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Write From Home
Kim Wilson
P.O. Box 4145
Hamilton, NJ 08610

E-mail: kim @ writefromhome.com

Writing and Selling News Items
by David Geer

I've found a way in to consumer and trade publications where no opening was apparent before.

How did I attain clips in Art&Antiques, IEEE's Computer magazine and McGraw-Hill's Engineering News-Record? By writing for their news sections! In some cases, this calls for writing shorter pieces, but in two of these three examples the pay was high and in one the word count was also extensive.

While I was pitching feature ideas to Art&Antiques magazine, some were passed to the associate editor, who was in charge of news items. One of my feature ideas was assigned as a news item and published June 2003 as Docu-drama. From there, I just started pitching news to the associate editor.

In the case of IEEE's Computer magazine, I found their guidelines online and realized they hire freelancers for the news sections. I contacted the news editor and let him know of my availability. I had written about technology and was given a news assignment; Federated Approach Expands Database-Access Technology, which published in May 2003.

In the case of McGraw-Hill's Engineering News-Record, I received an article of theirs quite randomly. I thought this publication was a good fit, so I contacted them and found that they needed a writer in Ohio to report appropriate news stories (generally brief in nature). My first article for them was published the week of May 5, titled Producer Protests Pentagon Sealant Specs, Investigates Performance Claims.

After landing these assignments, I began putting together ways to locate and identify magazines that have news departments (or otherwise pay freelancers for news items or articles). One way is to visit local magazine racks and check a publication's table of contents for the word "News," denoting a news section. Then, check the masthead for the news editor and contact them, asking if they "hire" freelancers for news assignments. They may have existing assignments or they may require proposals/queries. And, you may have to present your credentials as I did.

If nothing shows up in the table of contents, read the publication for news writing and reporting. If you see news stories or items, or articles written in AP style, you may have a winner. In addition to magazine racks, check all the markets you already know, especially the ones where you have previously but unsuccessfully pitched feature articles. And, of course, offer to write news items for editors with whom you already have an existing relationship.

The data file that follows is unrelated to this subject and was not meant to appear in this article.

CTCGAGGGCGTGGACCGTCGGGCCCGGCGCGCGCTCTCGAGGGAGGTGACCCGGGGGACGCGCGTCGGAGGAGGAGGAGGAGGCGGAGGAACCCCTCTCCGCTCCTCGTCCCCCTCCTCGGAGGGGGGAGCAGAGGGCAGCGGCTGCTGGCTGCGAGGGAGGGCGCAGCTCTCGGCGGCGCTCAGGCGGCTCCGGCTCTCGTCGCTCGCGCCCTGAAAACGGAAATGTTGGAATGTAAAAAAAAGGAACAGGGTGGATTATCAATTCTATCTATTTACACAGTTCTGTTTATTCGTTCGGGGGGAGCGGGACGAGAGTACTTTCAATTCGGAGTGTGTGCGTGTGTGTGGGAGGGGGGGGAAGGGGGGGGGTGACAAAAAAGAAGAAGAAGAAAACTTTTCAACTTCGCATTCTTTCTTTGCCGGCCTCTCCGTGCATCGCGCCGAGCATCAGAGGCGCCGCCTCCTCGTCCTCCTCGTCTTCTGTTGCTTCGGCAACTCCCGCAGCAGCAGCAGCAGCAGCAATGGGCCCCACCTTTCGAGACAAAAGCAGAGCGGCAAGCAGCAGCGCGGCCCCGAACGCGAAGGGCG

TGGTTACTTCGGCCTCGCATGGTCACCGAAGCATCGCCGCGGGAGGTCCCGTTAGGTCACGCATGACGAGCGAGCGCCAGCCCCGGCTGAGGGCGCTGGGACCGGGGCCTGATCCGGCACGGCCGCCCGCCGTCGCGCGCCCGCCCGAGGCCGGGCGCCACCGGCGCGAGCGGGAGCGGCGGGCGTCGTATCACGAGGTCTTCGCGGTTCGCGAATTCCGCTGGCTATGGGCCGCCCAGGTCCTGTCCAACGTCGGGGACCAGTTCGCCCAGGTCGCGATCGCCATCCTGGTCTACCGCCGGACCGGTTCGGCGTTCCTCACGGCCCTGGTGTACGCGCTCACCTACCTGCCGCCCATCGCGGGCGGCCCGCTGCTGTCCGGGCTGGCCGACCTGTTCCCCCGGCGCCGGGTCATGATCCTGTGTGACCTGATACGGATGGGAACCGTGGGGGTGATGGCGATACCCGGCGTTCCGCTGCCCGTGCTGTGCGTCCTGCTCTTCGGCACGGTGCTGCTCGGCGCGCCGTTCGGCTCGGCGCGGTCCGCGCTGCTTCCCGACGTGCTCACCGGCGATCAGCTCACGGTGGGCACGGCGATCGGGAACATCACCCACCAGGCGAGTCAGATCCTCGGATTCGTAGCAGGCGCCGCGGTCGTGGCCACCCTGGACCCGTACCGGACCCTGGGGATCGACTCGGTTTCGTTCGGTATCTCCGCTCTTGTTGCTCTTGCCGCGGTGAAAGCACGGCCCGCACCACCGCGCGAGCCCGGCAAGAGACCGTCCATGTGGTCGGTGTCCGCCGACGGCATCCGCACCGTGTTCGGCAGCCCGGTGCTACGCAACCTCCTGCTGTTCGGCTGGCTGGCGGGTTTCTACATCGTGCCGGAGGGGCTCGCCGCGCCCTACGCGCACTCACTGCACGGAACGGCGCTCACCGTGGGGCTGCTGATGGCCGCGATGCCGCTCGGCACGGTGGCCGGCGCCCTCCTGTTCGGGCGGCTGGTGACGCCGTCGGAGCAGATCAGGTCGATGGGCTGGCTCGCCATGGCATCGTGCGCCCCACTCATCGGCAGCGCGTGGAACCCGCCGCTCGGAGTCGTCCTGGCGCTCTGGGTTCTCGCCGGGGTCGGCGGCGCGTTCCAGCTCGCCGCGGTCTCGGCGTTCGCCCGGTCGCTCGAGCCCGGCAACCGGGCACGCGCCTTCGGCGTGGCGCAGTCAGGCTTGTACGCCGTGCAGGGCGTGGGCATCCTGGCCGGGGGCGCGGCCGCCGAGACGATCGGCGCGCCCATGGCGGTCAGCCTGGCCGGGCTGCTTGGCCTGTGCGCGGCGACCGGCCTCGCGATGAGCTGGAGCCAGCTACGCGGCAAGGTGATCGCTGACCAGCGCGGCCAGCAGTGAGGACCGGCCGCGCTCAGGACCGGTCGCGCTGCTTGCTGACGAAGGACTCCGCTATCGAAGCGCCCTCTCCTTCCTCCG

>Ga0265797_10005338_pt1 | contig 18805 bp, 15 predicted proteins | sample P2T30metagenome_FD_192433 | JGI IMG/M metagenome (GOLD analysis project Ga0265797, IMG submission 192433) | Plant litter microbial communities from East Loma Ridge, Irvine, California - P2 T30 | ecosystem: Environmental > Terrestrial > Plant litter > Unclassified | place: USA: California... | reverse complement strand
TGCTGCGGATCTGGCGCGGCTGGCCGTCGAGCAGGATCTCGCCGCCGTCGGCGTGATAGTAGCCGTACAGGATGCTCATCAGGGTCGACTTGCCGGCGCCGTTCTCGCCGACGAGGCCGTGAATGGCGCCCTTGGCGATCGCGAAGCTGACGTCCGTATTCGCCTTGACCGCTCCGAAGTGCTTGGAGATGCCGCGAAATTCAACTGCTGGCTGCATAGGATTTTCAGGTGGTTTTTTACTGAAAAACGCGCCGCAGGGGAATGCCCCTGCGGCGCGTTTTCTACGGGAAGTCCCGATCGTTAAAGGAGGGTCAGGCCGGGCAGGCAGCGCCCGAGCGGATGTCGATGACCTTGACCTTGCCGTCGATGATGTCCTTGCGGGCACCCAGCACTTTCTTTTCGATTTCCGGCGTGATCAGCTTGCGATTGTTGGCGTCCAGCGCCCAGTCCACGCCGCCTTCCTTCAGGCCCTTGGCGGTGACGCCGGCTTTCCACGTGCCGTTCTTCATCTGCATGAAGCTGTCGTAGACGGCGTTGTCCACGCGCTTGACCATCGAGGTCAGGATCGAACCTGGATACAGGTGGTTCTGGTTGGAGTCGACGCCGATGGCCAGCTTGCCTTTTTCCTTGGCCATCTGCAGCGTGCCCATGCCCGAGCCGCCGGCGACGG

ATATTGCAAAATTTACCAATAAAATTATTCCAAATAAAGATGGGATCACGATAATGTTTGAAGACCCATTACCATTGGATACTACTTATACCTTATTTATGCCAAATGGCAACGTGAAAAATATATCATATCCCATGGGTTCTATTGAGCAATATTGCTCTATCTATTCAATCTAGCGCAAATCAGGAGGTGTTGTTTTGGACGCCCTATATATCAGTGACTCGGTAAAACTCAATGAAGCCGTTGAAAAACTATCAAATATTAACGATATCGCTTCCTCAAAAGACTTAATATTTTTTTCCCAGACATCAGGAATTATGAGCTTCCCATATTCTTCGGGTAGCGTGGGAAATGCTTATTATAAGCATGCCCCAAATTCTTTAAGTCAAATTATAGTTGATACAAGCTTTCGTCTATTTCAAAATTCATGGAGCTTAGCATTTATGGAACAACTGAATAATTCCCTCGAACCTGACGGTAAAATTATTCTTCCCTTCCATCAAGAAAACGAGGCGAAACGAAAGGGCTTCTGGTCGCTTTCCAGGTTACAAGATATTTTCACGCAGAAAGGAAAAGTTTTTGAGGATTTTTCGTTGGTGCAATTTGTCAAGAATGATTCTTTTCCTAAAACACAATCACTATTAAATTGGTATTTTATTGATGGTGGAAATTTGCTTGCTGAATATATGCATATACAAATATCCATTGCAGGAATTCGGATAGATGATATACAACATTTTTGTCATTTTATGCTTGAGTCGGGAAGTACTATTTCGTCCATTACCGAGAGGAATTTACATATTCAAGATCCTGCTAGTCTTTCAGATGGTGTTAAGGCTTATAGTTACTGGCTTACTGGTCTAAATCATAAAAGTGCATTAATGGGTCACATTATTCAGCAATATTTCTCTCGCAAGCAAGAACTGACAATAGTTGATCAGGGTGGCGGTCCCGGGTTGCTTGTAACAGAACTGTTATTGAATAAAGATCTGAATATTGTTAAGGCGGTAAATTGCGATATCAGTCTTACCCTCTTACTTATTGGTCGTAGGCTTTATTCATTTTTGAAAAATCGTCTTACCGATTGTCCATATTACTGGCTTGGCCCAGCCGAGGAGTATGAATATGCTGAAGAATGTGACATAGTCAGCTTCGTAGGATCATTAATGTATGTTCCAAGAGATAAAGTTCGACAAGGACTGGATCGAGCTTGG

You will probably find the competition is not as stiff writing news items, especially for magazines where news is not their primary focus. That doesn't necessarily mean that the pay will be low. In one case I made a dollar a word.

You can also check online guidelines and editorial calendars using the method described in my article How To Locate More Markets, also written for WritersWeekly.com. Just look for News guidelines, "news items," departments or sections listed among them. In any case, the news editor will often be specifically identified in the masthead information. If a news editor is not in the masthead, but they do publish news, ask the managing editor for guidance on where to send your proposal. Make sure to ask editors about payment if that information hasn't become apparent. You don't want to waste time on non-paying markets.

Be prepared to send clips written in AP Style or which provide news on the topics they cover. If you don't have any, write a few items for your local newspaper --- that should suffice along with other clips that show your magazine writing accomplishments.

When it comes to news assignments, ask if they assign them or if they need ideas from you. If they want your ideas, you may find that the best stories are ones that not only excite and interest you but also happen near you, making you the best one to cover them. Also, choose stories that have not yet had a lot of national exposure over ones that have.

Below are a few markets that pay for news articles or items. I found these market by searching google.com for: "writers guidelines" "news items" $.

The dollar sign may help to filter out those insulting, non-paying pubs. If no payment amount is listed on a publication's writer's guidelines, don't waste your time. And, some publications don't pay for news items.


QSR, The magazine of Quick Service Restaurant Success

Digital Journal

New England Entertainment Digest

The Washington Monthly

Canadian Gardening

Governing Magazine

David Geer is a full-time, freelance writer and the owner of Geer Communications, a freelance writing services company - Web presence at http://www.geercom.com. David specializes in corporate writing, MarCom, Web writing, technical and business writing and journalism, and general topics. Clients include Art & Antiques, IEEE's Computer, the Engineering News-Record, VOIR DIRE and other magazines and publications as well as the National Center for Supercomputing Applications, William J. Richter & Associates and Arnold IT (consultants) and other businesses and corporations.










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